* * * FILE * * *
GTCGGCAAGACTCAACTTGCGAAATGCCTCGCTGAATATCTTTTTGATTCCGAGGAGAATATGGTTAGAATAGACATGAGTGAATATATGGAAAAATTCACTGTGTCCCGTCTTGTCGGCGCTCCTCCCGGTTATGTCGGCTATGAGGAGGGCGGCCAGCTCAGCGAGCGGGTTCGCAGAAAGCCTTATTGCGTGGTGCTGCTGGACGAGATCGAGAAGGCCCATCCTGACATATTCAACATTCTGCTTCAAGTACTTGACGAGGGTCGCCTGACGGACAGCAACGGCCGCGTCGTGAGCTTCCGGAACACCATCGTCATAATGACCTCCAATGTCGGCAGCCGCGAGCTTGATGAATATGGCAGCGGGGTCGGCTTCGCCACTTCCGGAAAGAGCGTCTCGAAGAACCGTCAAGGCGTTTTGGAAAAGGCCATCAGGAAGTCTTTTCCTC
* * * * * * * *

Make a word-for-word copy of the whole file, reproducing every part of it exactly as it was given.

GTCGGCAAGACTCAACTTGCGAAATGCCTCGCTGAATATCTTTTTGATTCCGAGGAGAATATGGTTAGAATAGACATGAGTGAATATATGGAAAAATTCACTGTGTCCCGTCTTGTCGGCGCTCCTCCCGGTTATGTCGGCTATGAGGAGGGCGGCCAGCTCAGCGAGCGGGTTCGCAGAAAGCCTTATTGCGTGGTGCTGCTGGACGAGATCGAGAAGGCCCATCCTGACATATTCAACATTCTGCTTCAAGTACTTGACGAGGGTCGCCTGACGGACAGCAACGGCCGCGTCGTGAGCTTCCGGAACACCATCGTCATAATGACCTCCAATGTCGGCAGCCGCGAGCTTGATGAATATGGCAGCGGGGTCGGCTTCGCCACTTCCGGAAAGAGCGTCTCGAAGAACCGTCAAGGCGTTTTGGAAAAGGCCATCAGGAAGTCTTTTCCTC